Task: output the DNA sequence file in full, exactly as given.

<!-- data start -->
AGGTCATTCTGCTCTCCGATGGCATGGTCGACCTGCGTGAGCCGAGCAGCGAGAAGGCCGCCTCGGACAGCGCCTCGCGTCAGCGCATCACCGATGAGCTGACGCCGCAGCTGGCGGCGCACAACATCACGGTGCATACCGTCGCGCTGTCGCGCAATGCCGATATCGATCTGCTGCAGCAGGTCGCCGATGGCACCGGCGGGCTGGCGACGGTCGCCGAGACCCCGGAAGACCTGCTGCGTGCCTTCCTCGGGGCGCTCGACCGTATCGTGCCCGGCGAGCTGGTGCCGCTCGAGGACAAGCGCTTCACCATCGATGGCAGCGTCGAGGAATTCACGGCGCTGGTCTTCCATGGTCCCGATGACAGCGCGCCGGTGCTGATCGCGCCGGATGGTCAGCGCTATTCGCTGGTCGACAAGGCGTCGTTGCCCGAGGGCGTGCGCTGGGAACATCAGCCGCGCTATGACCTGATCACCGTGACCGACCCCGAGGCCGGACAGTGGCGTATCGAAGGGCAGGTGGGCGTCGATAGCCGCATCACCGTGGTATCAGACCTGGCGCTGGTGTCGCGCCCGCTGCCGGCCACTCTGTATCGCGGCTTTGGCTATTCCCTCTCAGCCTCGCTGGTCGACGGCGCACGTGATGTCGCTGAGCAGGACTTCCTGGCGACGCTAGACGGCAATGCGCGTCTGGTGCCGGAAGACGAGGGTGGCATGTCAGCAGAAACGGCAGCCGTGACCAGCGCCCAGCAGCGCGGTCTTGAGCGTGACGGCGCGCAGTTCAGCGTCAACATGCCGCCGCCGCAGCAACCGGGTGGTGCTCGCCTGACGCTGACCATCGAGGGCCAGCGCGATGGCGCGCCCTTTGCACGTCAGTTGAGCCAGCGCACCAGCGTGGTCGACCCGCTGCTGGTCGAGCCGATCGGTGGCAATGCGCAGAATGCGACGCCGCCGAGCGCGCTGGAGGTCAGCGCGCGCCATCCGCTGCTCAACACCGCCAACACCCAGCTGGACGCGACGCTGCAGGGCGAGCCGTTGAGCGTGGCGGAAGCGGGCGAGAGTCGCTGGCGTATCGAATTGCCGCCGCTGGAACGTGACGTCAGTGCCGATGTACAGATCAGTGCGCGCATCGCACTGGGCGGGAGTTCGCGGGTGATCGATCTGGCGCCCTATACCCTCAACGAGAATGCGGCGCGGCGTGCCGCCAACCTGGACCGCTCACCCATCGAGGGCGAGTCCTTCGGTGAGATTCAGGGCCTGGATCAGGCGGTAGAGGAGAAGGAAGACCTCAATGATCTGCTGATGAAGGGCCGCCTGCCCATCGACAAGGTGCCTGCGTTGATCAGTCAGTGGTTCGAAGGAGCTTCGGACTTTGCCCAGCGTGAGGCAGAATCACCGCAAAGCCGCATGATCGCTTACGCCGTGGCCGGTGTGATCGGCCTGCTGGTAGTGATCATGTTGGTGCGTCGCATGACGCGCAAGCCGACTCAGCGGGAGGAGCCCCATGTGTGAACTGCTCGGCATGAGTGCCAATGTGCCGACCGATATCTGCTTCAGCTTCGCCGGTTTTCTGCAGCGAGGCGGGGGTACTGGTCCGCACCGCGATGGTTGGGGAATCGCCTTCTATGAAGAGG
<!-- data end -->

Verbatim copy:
AGGTCATTCTGCTCTCCGATGGCATGGTCGACCTGCGTGAGCCGAGCAGCGAGAAGGCCGCCTCGGACAGCGCCTCGCGTCAGCGCATCACCGATGAGCTGACGCCGCAGCTGGCGGCGCACAACATCACGGTGCATACCGTCGCGCTGTCGCGCAATGCCGATATCGATCTGCTGCAGCAGGTCGCCGATGGCACCGGCGGGCTGGCGACGGTCGCCGAGACCCCGGAAGACCTGCTGCGTGCCTTCCTCGGGGCGCTCGACCGTATCGTGCCCGGCGAGCTGGTGCCGCTCGAGGACAAGCGCTTCACCATCGATGGCAGCGTCGAGGAATTCACGGCGCTGGTCTTCCATGGTCCCGATGACAGCGCGCCGGTGCTGATCGCGCCGGATGGTCAGCGCTATTCGCTGGTCGACAAGGCGTCGTTGCCCGAGGGCGTGCGCTGGGAACATCAGCCGCGCTATGACCTGATCACCGTGACCGACCCCGAGGCCGGACAGTGGCGTATCGAAGGGCAGGTGGGCGTCGATAGCCGCATCACCGTGGTATCAGACCTGGCGCTGGTGTCGCGCCCGCTGCCGGCCACTCTGTATCGCGGCTTTGGCTATTCCCTCTCAGCCTCGCTGGTCGACGGCGCACGTGATGTCGCTGAGCAGGACTTCCTGGCGACGCTAGACGGCAATGCGCGTCTGGTGCCGGAAGACGAGGGTGGCATGTCAGCAGAAACGGCAGCCGTGACCAGCGCCCAGCAGCGCGGTCTTGAGCGTGACGGCGCGCAGTTCAGCGTCAACATGCCGCCGCCGCAGCAACCGGGTGGTGCTCGCCTGACGCTGACCATCGAGGGCCAGCGCGATGGCGCGCCCTTTGCACGTCAGTTGAGCCAGCGCACCAGCGTGGTCGACCCGCTGCTGGTCGAGCCGATCGGTGGCAATGCGCAGAATGCGACGCCGCCGAGCGCGCTGGAGGTCAGCGCGCGCCATCCGCTGCTCAACACCGCCAACACCCAGCTGGACGCGACGCTGCAGGGCGAGCCGTTGAGCGTGGCGGAAGCGGGCGAGAGTCGCTGGCGTATCGAATTGCCGCCGCTGGAACGTGACGTCAGTGCCGATGTACAGATCAGTGCGCGCATCGCACTGGGCGGGAGTTCGCGGGTGATCGATCTGGCGCCCTATACCCTCAACGAGAATGCGGCGCGGCGTGCCGCCAACCTGGACCGCTCACCCATCGAGGGCGAGTCCTTCGGTGAGATTCAGGGCCTGGATCAGGCGGTAGAGGAGAAGGAAGACCTCAATGATCTGCTGATGAAGGGCCGCCTGCCCATCGACAAGGTGCCTGCGTTGATCAGTCAGTGGTTCGAAGGAGCTTCGGACTTTGCCCAGCGTGAGGCAGAATCACCGCAAAGCCGCATGATCGCTTACGCCGTGGCCGGTGTGATCGGCCTGCTGGTAGTGATCATGTTGGTGCGTCGCATGACGCGCAAGCCGACTCAGCGGGAGGAGCCCCATGTGTGAACTGCTCGGCATGAGTGCCAATGTGCCGACCGATATCTGCTTCAGCTTCGCCGGTTTTCTGCAGCGAGGCGGGGGTACTGGTCCGCACCGCGATGGTTGGGGAATCGCCTTCTATGAAGAGG